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The Accidental Privilege Of Being A Young Girl In Amma's Chennai

I didn’t always agree with Jayalalithaa’s politics, but I’m mourning the loss of Chennai in the ‘90s, where it was ordinary for women to run the world.

The day we learned Jayalalithaa had died, we were asked to leave work around three in the afternoon. The Chief Minister’s health had taken a turn for the worse.

Offices and shops across Chennai shut down early. Schools cancelled classes for the day. There were long lines at the petrol pumps and people were buying provisions for what looked like months.

I’ve been trying to understand why this loss feels so personal.

It was impossible to miss the palpable sense of dread gripping the wheels of every vehicle on the road.

It felt like a calamity was upon us.

These past few days, I’ve been trying to understand why this loss feels so personal.

After all, by the time elections rolled around this year, I’d begun to worry about the way Jayalalithaa had been governing the state of Tamil Nadu.

She was “Amma” to both party and people.

Growing up in Chennai in the nineties, it was hard to miss Jayalalithaa. By then she was “Amma” to both party and people.

I saw her famous smile on buildings on my way to school and back. Red and black Tamil lettering spelled “Amma” on every wall.

I’d watch old films with my mother after school. Most had Jayalalithaa as their leading lady.

“Isn’t she lovely?” my mother would sigh, and I’d agree.

In June 2001, the year I turned 12, Jayalalithaa orchestrated the famous midnight arrest of her political rival, M. Karunanidhi of the DMK. She’d just come back into power.

I remember my parents glued to the television, trying to make sense of the night’s bombastic events. Sun TV, which was allied with DMK, played the video of the arrest incessantly, showing Karunanidhi and his family members being roughed up in the middle of the night and dragged to the station.

“She thinks she can do anything now that she has the power,” my parents said. “She ought to have been more responsible.”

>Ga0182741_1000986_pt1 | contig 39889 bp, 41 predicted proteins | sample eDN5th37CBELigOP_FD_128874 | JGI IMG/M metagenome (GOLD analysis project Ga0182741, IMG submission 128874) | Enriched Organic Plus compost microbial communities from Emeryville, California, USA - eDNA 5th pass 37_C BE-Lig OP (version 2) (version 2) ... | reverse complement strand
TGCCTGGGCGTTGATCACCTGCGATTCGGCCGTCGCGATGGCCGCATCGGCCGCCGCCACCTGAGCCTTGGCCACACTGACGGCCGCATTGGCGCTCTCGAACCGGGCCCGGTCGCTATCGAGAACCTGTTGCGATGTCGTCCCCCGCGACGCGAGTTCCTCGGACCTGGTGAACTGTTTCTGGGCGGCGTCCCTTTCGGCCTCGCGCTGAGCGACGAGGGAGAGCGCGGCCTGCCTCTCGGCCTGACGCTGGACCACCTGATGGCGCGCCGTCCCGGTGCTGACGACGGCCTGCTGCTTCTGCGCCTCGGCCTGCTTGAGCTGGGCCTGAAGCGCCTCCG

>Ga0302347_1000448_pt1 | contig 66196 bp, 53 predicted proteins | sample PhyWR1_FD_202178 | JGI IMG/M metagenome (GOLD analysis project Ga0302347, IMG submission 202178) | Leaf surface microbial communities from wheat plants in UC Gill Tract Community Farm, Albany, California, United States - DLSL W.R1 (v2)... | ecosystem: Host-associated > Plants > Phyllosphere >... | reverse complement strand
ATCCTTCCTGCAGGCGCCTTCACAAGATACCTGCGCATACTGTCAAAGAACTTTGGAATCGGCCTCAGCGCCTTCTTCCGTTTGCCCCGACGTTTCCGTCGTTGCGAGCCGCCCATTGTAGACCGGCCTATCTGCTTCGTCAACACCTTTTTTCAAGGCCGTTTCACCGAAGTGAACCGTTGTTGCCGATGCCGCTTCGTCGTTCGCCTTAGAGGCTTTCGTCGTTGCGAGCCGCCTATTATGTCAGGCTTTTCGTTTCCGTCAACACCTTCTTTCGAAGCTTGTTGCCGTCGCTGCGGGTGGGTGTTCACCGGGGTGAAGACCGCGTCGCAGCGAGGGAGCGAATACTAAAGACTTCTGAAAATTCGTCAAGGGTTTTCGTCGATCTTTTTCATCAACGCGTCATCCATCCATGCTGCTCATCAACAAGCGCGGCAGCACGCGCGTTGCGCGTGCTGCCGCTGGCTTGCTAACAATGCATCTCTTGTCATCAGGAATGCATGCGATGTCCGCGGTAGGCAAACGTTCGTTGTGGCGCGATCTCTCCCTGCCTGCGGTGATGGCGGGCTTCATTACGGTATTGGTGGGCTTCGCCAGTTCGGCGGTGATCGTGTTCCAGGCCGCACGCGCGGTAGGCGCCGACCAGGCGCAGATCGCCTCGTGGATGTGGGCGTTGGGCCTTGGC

And while they argued, I remained thoroughly captivated by the drama.

It was my first taste of Amma’s legendary unwillingness to back down from a fight. I was transfixed by her gumption. This bold, vicious and complex lady had the audacity to do things her way, and she was the same woman I’d seen only weeks ago in movies on TV.

Watching a glamorous actress sashay in a chiffon saree and a beehive hairstyle on one channel and seeing the same woman arguing passionately in the assembly as Chief Minister on another is a feminist fantasy novel for most people in the world.

For me, it was just another Tuesday evening.

Today, I know that my grief has nothing to do Amma’s politics or policy.

I mourn the loss of a woman who shattered glass ceilings before my generation even learned what they were.

She shattered glass ceilings before my generation even learned what they were.

I mourn the loss of a woman who taught me, and every other young girl growing up at that time, that leadership had nothing to do with gender.

I mourn the loss of a woman who taught us that a world where a woman ran things was nothing out of the ordinary.

Yes, she shed the makeup and fancy clothes when she came into power, settling for austere, matronly sarees in her later life, in tune with her image of “Amma”.

But the work was done: for every young girl in Chennai, it was no longer assumed that a woman, in her lifetime, should have to pick between leadership, femininity, strength, glamour, ruthlessness, and fame.

It was mundane that she could — and therefore we could — choose “all of the above”.

In my late teens, I found myself browsing Wikipedia the night before I cast my first vote. I was mostly clueless about the political environment in Tamil Nadu. That was when I first learned about Jayalalithaa’s rise to power.

As I read her story – a lone woman who didn’t just fight, but obliterated her way through a political environment that was so deep-rooted in patriarchy – I felt moved in ways I hadn’t expected.

The next day, I went into the booth and cast my vote for the AIADMK. I didn’t pay attention to who the candidate for my constituency was.

It wasn’t for the party. It was for Amma.

It wasn’t for the party. It was for Amma.

I had begun to see why my mother, my aunts, my older cousins and pretty much every Akka in the house had been staunch in their support for Amma; why they became a sisterhood that united for a cause every election season.

I began to understand why Yellamma, our help at home, had never voted for anyone else.

Jayalalithaa’s greatest legacy as a politician is the way she mobilised and captivated the women of the state, across all classes. She validated their political views and made their electoral choices independent from the men they lived with.

During her 2011-2016 tenure, Amma gave away free mixies and grinders to women, along with a table fan. Yellamma couldn’t stop talking about it. "I’ve got more time to work in another house", she told me. Her college-going daughter got a laptop as well.

“Amma is always thinking about us."

“Amma is always thinking about us.” Yellamma would say, beaming.

Yesterday, her mortal remains were put to rest next to her mentor MG Ramachandran’s with full state honours.

Rest in peace, Amma. We are thinking about you, too.